When Gatline Artis, the co-founder of design studio Entre Quatre Murs, stumbled upon this home, she had an inkling it would soon be hers — even though it wasn’t exactly her style. Perched on Dobie Avenue in Montreal’s hilly Mont-Royal neighbourhood, the 3,500-square-foot, circa-1959 home had a typical mid-century-style layout: cloistered, small rooms and narrow hallways that never saw sunlight.
Thankfully, Gatline wasn’t afraid of getting her hands dirty. She and her husband wanted a home they could revamp to fit their young family’s lifestyle. They quickly got to work, gutting the interiors and reinventing the layout to create an airy, updated home that’s flooded with natural light.
We chatted with Gatline to learn more about her family’s wish list and how their mid-century house went from drab and dark to expansive and bright, with lots of extra storage to boot.
Scroll down to see how she did it!
House & Home: Can you tell us about your storage solutions?
Gatline Artis: Each room was designed with integrated storage to either hide or proudly display our personal belongings. One of the most complex and practical built-in pieces is the one separating the kitchen and living room: on the kitchen side, it shows off our everyday dishes and cutlery while concealing a bar area. On the living room side, a television is hidden behind a sliding panel, and we display our books and souvenirs in the built-in bookshelf.
H&H: Tell us about that gorgeous kitchen!
GA: Our kitchen is deeply rooted in family life. The counters are made of quartz because it’s low-maintenance and resistant to stains. The cabinets are in white oak to harmonize with the floors (also in white oak from Stone Tile), creating an integrated and soft effect in the space.
H&H: Why did you choose to hide part of the kitchen behind a wall?
GA: The idea was to keep the front-facing portion of the kitchen inviting and bright. Just behind the partial wall, the all-black pantry stands out. We decided not to include a door to the pantry to make it a true extension of the kitchen. The space features an integrated fridge and freezer, coffee corner and microwave. These appliances are tucked away but still within easy reach!
H&H: The glass railings on the stairs are a bold choice. Why did you choose this material?
GA: Many of our clients are wary of glass staircases, especially when they have young children, but it was important to us — and children grow up! We chose glass because we wanted the interiors to feel more open. It allows us to diffuse light as far as possible within the heart of the house.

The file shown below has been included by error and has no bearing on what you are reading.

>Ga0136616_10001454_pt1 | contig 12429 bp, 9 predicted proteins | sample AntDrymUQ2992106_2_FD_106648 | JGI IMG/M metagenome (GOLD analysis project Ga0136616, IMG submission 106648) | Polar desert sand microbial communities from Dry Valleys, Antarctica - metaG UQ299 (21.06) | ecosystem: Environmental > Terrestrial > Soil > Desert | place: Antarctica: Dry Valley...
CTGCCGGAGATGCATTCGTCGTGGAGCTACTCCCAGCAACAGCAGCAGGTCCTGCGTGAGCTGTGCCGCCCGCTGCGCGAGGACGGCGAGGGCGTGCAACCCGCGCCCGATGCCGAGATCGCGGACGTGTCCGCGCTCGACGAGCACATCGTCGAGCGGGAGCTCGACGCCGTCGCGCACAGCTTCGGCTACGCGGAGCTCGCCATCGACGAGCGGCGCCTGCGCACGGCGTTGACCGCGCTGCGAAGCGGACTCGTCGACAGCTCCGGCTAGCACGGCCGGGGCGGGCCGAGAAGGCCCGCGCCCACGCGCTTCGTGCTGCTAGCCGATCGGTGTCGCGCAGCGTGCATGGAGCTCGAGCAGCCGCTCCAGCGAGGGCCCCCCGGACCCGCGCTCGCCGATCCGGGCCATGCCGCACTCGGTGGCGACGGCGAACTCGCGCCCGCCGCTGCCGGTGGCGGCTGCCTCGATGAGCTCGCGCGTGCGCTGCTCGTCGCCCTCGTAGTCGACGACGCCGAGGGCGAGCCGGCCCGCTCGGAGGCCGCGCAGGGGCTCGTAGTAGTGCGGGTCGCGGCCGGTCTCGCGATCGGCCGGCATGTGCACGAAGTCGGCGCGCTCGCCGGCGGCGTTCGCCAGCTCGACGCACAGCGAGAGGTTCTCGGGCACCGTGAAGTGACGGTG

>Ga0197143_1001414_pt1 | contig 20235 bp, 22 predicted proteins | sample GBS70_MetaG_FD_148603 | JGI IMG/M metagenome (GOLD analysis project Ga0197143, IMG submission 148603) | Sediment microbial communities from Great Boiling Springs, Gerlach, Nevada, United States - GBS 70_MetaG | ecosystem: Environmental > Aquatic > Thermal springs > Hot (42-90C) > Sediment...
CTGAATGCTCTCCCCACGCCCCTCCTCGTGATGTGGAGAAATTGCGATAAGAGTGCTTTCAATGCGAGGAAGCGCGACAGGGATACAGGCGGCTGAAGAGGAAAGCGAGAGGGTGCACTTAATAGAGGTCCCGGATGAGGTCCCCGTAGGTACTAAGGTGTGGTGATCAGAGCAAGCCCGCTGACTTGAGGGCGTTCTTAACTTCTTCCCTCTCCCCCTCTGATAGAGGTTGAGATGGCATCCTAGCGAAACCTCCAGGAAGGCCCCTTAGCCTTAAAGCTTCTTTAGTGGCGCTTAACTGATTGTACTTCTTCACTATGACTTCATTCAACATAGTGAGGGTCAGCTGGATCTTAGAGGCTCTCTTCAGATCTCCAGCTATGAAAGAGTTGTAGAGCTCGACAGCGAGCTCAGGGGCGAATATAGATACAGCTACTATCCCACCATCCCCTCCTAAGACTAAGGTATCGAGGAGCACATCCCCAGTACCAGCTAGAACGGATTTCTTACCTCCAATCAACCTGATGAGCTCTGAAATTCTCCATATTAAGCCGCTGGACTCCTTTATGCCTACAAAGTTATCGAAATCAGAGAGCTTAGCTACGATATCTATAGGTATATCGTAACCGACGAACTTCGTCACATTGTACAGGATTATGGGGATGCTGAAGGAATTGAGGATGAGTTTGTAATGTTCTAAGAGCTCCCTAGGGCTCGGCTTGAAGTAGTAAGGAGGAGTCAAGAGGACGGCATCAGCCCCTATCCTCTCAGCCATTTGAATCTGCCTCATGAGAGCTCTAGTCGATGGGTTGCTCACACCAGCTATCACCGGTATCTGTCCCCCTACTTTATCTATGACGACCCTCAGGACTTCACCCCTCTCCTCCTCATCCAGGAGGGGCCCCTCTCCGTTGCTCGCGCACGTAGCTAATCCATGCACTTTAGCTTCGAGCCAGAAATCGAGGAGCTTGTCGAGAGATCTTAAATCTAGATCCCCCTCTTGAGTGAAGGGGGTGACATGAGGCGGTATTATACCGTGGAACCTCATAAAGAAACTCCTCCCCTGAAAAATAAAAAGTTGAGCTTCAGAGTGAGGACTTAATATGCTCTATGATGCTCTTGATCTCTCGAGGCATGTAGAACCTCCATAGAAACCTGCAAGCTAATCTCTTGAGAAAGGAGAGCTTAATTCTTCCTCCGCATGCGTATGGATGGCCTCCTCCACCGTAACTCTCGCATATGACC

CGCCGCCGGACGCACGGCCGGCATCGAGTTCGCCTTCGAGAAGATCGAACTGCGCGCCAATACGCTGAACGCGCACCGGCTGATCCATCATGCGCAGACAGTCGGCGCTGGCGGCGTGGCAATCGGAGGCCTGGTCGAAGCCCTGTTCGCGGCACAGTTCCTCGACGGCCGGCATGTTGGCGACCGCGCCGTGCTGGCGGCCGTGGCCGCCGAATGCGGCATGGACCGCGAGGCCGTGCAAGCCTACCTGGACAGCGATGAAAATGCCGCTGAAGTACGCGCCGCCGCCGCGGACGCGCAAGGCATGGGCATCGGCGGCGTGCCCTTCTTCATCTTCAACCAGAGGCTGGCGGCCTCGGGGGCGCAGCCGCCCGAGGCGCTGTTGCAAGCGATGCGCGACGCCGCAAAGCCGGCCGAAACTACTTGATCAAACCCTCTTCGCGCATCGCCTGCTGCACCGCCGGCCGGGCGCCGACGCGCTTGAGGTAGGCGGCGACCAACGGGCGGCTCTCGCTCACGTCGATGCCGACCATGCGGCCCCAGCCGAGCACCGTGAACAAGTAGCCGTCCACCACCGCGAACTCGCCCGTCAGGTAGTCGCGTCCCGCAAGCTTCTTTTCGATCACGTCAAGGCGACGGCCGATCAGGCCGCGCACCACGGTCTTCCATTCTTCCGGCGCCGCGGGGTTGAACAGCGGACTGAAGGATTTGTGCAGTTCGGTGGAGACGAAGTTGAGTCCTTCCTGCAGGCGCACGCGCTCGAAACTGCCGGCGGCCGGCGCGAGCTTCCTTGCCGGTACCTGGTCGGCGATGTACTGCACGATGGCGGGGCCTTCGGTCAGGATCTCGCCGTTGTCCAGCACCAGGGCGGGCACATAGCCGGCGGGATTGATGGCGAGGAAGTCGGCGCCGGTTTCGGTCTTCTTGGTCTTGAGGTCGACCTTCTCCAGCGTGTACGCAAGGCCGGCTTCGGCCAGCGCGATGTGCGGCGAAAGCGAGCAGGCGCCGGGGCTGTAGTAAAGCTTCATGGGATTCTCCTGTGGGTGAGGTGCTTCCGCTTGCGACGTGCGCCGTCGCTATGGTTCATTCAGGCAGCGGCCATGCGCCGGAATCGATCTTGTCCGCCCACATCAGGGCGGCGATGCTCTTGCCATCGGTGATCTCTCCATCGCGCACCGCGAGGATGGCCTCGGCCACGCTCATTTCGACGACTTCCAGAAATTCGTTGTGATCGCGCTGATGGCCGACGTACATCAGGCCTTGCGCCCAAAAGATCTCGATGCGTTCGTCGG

H&H: How did you change the floor plan?
GA: The house had five bedrooms upstairs, but the spaces were dark and narrow . We reconfigured the second floor to have three bedrooms and opened up the centre to create an office.
H&H: What’s your favorite design detail?
GA: In the morning, when the light comes through the glazing on the back façade and the glass on the staircase, the walls, floors and furniture are beautifully illuminated! This creates a soft, warm and enveloping atmosphere — and a feeling of happiness that we take the time to enjoy.
H&H: What are the highlights of the principal bedroom?
GA: The integrated nightstands are designed with wood-look laminate, and the headboard is made of padded felt, which brings comfort and warmth to the whole. The lighting above the bed is from Sonneman. We love our walk-in closet with its custom built-ins!
H&H: The principal bathroom works so well with the rest of the interiors. Did material selection factor in to the design?
GA: The bathroom is composed of three main materials. A Ramacieri Soligo ceramic tile that resembles natural stone covers the floor, three walls and the shower bench. White oak on the vanity, one wall and the alcoves nod to the flooring throughout the rest of the home. Finally, we chose a low-maintenance white Fenix counter for its matte finish and the brightness it brings to the space.
H&H: What spaces did you create in the basement?
GA: Three zones coexist harmoniously. B uilt-in cabinets offer dividers between the gym, the games area and the family room. We also brought in bins for the kids’ toys, with closed storage above for board games.
Author: Elena Sénéchal-Becker